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bool

Written by Jordan Morgan • May 2nd, 2015

Truth.

Boolean types in computer science represent such a simple meaning. Yet, as developers in Cocoa Touch, we’ve had a multitude of ways in which to express it.

Bool. bool. Boolean. NSCFBoolean. boolean_t.

There were macros for macros when assigning a boolean value in Objective-C. Swift, though not unexpectedly, has choosen a different path. This week — let’s take a peek behind the curtain of swift’s boolean type — Bool.

The Elevator Pitch

Because Bool is a named type and implemented in the swift standard library using a structure, their behavior can be extended in ways not typically associated with value types. In fact, all of swift’s “primitives” are named types and, like Bool, they can twisted, warped, and turned to your heart’s content.

So, should you find yourself wanting to confuse coworkers via a Bool extension:

extension Bool  
{  
    var isTrue:Bool {return false}  
}

//Later on, somewhere else in your project  
let someBoolValue = true

//Begin coworker confusion  
if someBoolValue.isTrue  
{  
    //Haha NOPE  
}

Swift will certainly allow you to do so. You devil.

You are more than welcome to enjoy extensions, instance methods, computed properties, and protocols using a Bool. In fact, Bool happens to conform to 6 protocols out of the box:

  • BooleanLiteralConvertible
  • BooleanType
  • Printable
  • Equatable
  • Hashable
  • Reflectable

Init()

As I mentioned in my discussion over Int, an Init() method is not something one usually associates with a primitive type. Bool, however, houses logical initializers to continue your quest for truth:

let defaultInit = Bool() //False  
let literal = Bool(booleanLiteral: 1 > 0) //True

Exactly what you might have expected.

What’s perhaps pertinent to notice is what makes a Bool type operate in lockstep with true and false values. This would be one of the six protocols mentioned earlier — in particular BooleanLiteralConvertible.

BooleanLiteralConvertible only asks that you supply a means with which to initialize a given type from a boolean literal:

//Create an instance initialized to value.  
init(booleanLiteral value: [BooleanLiteralType][2])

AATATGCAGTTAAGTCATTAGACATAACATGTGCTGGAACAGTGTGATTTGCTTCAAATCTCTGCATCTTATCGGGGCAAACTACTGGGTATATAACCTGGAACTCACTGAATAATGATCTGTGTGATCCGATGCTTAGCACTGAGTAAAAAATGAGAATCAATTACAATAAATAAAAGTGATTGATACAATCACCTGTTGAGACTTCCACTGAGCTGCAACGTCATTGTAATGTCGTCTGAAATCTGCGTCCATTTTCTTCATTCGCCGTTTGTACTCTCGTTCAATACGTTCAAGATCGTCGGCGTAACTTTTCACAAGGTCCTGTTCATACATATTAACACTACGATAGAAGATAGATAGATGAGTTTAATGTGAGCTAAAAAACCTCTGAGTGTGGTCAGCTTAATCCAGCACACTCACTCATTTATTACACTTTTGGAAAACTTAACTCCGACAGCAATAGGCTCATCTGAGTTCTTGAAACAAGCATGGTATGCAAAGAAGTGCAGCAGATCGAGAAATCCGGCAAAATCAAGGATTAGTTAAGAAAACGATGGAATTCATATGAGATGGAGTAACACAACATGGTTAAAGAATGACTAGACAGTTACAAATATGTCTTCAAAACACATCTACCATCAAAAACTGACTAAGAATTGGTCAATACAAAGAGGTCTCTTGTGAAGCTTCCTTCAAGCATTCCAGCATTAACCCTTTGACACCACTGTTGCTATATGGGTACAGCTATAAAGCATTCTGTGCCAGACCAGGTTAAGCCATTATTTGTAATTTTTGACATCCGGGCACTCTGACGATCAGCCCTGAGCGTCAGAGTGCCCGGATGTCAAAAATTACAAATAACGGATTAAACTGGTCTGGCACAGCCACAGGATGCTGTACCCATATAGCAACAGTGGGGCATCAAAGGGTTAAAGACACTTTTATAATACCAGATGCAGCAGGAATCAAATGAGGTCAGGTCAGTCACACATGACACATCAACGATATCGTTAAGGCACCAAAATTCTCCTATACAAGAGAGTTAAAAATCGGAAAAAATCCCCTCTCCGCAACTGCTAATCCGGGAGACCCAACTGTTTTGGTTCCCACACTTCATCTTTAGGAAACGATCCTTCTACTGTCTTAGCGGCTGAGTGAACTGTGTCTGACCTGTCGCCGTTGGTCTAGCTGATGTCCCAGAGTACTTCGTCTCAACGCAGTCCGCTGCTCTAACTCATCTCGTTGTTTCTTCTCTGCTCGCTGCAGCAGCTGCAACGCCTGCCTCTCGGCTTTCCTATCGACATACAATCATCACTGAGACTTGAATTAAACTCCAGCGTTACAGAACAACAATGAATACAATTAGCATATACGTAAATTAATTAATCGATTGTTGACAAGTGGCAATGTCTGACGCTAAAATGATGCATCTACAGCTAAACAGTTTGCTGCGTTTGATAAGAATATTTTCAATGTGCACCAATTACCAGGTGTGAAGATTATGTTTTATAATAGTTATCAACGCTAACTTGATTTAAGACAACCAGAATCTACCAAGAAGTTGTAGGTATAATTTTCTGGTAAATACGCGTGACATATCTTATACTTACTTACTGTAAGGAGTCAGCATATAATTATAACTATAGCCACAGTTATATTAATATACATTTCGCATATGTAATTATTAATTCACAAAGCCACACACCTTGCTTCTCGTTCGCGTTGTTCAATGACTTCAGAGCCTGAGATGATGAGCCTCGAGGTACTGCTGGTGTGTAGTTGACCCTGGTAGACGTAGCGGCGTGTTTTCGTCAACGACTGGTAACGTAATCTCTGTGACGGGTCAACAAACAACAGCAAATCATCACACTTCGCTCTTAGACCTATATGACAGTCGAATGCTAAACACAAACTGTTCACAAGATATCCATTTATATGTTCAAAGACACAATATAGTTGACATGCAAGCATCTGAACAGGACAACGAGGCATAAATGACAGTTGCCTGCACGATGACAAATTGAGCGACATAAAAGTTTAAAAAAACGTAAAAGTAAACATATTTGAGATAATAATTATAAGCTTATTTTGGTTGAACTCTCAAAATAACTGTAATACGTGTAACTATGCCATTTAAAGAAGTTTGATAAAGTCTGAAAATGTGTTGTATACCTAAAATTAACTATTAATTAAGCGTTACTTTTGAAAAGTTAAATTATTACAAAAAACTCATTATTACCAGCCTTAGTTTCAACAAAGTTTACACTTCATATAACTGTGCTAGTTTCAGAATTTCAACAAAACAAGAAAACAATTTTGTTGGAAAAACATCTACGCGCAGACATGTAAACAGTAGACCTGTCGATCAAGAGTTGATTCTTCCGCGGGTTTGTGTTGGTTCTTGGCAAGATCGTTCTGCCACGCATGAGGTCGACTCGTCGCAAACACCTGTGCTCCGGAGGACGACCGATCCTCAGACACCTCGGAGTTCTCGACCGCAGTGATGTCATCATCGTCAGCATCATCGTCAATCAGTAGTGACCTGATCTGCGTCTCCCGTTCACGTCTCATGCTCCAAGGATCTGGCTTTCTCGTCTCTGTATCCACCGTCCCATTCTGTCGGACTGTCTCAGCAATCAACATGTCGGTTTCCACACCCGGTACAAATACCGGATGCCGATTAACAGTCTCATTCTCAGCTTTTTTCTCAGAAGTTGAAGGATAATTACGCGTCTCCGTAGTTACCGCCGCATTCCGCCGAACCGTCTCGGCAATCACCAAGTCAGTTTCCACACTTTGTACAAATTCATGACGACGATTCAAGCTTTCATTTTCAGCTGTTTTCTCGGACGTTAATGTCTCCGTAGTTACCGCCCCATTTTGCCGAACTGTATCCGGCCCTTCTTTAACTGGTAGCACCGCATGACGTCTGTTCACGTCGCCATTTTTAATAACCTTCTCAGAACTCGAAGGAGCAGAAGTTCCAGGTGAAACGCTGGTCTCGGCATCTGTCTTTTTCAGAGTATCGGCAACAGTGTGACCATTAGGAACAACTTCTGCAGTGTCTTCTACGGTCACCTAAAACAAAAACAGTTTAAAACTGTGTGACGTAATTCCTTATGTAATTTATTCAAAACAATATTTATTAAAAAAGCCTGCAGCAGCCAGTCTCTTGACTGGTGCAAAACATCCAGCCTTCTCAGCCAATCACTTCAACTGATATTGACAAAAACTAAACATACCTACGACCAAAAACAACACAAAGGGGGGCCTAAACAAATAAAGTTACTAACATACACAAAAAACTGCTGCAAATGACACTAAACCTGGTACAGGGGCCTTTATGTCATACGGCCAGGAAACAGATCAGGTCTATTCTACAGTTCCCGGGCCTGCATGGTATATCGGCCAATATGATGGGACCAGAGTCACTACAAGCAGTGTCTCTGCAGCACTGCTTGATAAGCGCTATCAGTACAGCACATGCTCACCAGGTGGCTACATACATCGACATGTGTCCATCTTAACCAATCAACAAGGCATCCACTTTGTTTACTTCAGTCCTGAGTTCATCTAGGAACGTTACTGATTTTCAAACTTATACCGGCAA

Given this, we can convientienly reject our own realities and substitute it with one in which we might prefer:

class NFLTeams:BooleanLiteralConvertible  
{  
    var teamName:String
    
    init(_ teamName:String)  
    {  
        self.teamName = teamName  
    }

    internal required init(booleanLiteral value: Bool)  
    {  
        self.teamName = value ? "St.Louis Rams" : "Who Cares"  
    }  
}

// Initialize the best NFL team from a boolean literal  
let initBestNFLTeam:NFLTeams = true

// L.A. Rams  
println(initBestNFLTeam.teamName)

Ah, finally.

For Instance

Bool gets straight to the point in terms of its instance variables and functions. Everything you need, nothing you don’t.

let instanceBool = true

//Raw value — true  
instanceBool.boolValue

//"true"  
instanceBool.description

//1  
instanceBool.hashValue

//Returns a MirrorType that reflects Bool  
instanceBool.getMirror()

Bool has more than enough to not only determine whether or not something is true or false, but also get fancy with reflection. Again, and I can’t stress this enough, it’s because Bool is more than just a simple type behind the scene.

Even better, with only four total instance functions and members, one could truthfully boast to coworkers that they have successfully memorized an entire swift type in less than fifteen minutes.

Wrapping Up

Bools in swift are straight forward, as well they should be. While there are other discussions on the many ways boolean values manifested themselves in Objective-C, it is quite refreshing to know that what you see is what you get in this case.

Until next time ✌️.

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